When Jesus walked planet earth in the first century, the failed religious system was exposed. Jesus’ most frequent run-ins were with the people that benefitted most from that failed structure, the Pharisees. The self-proclaimed “holiness crowd” (ironic, because of their lack of holiness) were self-serving, hypocritical, arrogant, and Jesus called them “snakes” and “white washed tombs.” They would eventually be key players in Jesus’ crucifixion. These same people who were so against Jesus also went to the synagogue. All the time. Whatever their motive, they were there. All of which makes the phrase Luke uses about Jesus’ regular routine so important. Luke wrote: “As was his custom, he went to the synagogue on the Sabbath day” (Luke 4:11). 

Jesus didn’t avoid those who didn’t think like him or act like him. He knew the synagogue was full of hypocrites, still he went “as was his custom.” In spite of his conflicts with the “holiness crowd” and their eventual aiding and abetting in his execution, Jesus went “as was his custom.” Clearly, Jesus was revolted by their attitudes and actions (have you ever read Matthew 23?), still they sat down the pew from each other every Sabbath. The Person who need to worship the least, continued to go “as was his custom.” Jesus went because He wasn’t going for those disagreeable and disgruntled people, He attended public worship gatherings to glorify God. That should be our motivation too. 

Does the church have problems? Of course. Are their more problems in today’s church than in Jesus’ synagogue? My guess is that the people attending are not plotting your death. Still people are people. People and institutions made up of people are imperfect. In the off chance, you find a perfect church, DO NOT ATTEND IT. Why? When you show up (or if I showed up for that matter), it will no longer be a “perfect” church. Newsflash: We ain’t perfect (NOTE: the previous use of “ain’t” displays my imperfections). The imperfect gathering of people for the expressed purpose of worship didn’t stop Jesus from attending and it shouldn’t stop us.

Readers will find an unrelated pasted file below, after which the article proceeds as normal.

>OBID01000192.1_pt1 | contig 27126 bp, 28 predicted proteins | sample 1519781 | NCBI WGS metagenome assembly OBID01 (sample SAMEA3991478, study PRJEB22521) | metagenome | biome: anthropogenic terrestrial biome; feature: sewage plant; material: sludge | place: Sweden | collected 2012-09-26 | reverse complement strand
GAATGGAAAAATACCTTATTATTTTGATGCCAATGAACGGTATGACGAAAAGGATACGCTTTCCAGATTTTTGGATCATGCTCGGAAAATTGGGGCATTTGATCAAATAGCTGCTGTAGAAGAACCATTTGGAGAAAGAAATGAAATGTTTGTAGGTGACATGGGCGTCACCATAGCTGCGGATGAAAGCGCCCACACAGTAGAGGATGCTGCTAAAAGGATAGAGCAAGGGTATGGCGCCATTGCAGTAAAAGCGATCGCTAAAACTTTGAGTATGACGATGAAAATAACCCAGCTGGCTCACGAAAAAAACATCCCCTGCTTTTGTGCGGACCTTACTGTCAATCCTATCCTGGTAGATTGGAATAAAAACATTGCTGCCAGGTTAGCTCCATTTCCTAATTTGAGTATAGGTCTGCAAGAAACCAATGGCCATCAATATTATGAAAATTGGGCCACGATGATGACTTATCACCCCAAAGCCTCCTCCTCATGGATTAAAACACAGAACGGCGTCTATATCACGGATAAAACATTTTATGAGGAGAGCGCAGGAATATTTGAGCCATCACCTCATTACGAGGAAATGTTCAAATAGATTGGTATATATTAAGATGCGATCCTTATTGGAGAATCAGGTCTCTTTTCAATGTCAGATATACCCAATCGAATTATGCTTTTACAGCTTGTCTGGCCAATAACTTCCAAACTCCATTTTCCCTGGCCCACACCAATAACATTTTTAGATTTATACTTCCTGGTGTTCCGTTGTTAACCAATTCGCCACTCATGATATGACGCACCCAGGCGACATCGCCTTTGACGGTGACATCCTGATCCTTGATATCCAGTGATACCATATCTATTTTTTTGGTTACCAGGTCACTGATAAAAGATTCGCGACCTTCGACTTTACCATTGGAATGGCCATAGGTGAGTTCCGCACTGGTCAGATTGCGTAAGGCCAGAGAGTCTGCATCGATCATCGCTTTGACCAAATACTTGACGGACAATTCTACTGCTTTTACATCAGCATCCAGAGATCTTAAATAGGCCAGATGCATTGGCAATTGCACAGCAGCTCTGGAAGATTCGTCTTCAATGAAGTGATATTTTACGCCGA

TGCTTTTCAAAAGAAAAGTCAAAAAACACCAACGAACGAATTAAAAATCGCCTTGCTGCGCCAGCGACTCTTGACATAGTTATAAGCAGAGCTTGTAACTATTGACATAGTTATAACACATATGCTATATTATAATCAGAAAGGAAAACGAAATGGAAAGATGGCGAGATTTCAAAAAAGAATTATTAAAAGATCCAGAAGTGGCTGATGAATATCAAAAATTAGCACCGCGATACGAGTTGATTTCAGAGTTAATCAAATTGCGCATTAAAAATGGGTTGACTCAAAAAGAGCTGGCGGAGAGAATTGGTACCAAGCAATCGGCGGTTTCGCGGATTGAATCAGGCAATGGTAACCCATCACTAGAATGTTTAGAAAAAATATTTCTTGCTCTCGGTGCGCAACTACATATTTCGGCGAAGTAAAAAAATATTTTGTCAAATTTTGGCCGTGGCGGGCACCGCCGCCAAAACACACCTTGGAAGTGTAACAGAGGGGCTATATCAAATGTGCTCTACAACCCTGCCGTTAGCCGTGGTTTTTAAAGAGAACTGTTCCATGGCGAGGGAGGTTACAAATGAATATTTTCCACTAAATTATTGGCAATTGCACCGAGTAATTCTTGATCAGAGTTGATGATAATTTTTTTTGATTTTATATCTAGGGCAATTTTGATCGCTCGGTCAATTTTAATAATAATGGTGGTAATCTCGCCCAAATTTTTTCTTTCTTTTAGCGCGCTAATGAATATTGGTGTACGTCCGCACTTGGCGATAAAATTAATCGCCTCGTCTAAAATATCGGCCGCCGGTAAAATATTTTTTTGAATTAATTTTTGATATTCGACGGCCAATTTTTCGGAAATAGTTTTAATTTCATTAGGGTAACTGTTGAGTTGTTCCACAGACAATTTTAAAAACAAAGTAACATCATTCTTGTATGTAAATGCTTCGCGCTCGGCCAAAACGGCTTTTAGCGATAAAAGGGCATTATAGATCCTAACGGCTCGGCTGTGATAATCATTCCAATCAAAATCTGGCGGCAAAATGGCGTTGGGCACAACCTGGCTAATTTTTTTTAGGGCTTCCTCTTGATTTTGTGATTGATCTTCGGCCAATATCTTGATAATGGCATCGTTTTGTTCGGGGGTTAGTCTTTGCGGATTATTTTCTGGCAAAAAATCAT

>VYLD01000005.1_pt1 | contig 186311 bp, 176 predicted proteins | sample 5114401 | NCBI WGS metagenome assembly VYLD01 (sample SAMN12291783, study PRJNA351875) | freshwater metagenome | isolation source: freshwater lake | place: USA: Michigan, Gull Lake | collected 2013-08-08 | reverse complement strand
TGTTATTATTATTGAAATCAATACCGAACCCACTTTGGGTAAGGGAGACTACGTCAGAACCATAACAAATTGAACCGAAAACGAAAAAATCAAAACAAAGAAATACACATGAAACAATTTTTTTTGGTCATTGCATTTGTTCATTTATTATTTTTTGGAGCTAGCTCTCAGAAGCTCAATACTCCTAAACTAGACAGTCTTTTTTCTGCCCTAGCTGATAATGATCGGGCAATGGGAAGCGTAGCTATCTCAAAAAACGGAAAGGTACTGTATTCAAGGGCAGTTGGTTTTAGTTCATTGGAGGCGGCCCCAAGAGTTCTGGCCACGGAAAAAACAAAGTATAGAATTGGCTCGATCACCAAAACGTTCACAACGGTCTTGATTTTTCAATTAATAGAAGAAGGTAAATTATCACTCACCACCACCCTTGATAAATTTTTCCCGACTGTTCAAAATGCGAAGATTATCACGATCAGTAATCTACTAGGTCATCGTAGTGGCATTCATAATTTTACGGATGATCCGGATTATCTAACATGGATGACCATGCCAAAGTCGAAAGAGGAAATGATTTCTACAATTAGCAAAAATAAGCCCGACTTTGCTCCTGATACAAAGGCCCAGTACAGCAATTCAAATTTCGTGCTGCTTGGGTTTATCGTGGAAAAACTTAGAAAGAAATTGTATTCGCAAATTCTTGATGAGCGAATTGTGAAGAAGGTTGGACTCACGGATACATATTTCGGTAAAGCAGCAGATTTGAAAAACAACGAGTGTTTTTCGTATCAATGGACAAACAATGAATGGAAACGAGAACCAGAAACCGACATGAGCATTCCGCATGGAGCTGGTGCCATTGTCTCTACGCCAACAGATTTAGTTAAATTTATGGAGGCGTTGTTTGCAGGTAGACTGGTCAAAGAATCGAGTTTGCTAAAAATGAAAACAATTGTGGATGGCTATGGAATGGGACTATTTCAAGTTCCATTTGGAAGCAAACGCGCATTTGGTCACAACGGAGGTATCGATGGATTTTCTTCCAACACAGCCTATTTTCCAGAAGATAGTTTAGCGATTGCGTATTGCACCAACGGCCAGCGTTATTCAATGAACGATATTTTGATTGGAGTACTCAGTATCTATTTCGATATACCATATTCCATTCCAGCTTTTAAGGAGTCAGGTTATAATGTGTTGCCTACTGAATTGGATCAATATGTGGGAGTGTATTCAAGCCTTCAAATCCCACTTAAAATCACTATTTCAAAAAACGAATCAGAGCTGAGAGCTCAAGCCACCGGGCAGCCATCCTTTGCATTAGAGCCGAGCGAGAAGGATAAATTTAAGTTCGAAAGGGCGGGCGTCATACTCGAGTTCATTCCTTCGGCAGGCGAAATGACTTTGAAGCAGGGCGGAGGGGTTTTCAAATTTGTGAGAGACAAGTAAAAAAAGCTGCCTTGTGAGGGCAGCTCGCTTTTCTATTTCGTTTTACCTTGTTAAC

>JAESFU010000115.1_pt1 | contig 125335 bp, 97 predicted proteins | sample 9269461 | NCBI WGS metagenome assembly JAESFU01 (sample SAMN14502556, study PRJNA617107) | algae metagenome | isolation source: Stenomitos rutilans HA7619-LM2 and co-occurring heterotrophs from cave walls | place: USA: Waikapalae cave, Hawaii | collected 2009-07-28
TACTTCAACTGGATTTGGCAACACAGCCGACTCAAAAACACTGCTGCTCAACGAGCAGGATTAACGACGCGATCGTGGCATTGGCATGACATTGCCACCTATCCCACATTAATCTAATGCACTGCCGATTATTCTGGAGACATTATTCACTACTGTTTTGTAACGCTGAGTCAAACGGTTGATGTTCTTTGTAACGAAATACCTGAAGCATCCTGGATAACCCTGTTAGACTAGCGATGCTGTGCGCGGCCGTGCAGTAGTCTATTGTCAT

Bottom line: To those who have legitimate reasons for looking around the church and concluding, “these are not my people.” Don’t quit. To those of you who are feeling out of place, you are still needed in the church. Maybe more now than ever. Obviously, there are times when the environment is so toxic and anti-Christ, a person (for their own spiritual and emotional well-being) must exit, but find a new group of imperfect people that calls themselves the church to worship alongside. Your presence will make the group a little less perfect, but join anyway.  Like Jesus, make it your custom.

To: Those Thinking of Leaving a Church

To:  Those thinking of leaving a church

From: A friend

“Don’t leave. We need you. We need each other.”

To the night owls who have thought I don’t need to put on makeup or wash my hair or wear pants to be a part of the on-line service: We need you in the church building (but please put on pants).

To the introverts who have discovered that watching the service on-line is better than being around people: We need you in church too.

To the disheartened who have overheard folks at a church say dumb or non-Christ-like things: We need you in church to say smart, kingdom of God things.

To the busy who have a million things going and catch the service on the fly as you’re multitasking all those other things: we need you in church with your full attention (cell phone in your purse or pocket, please).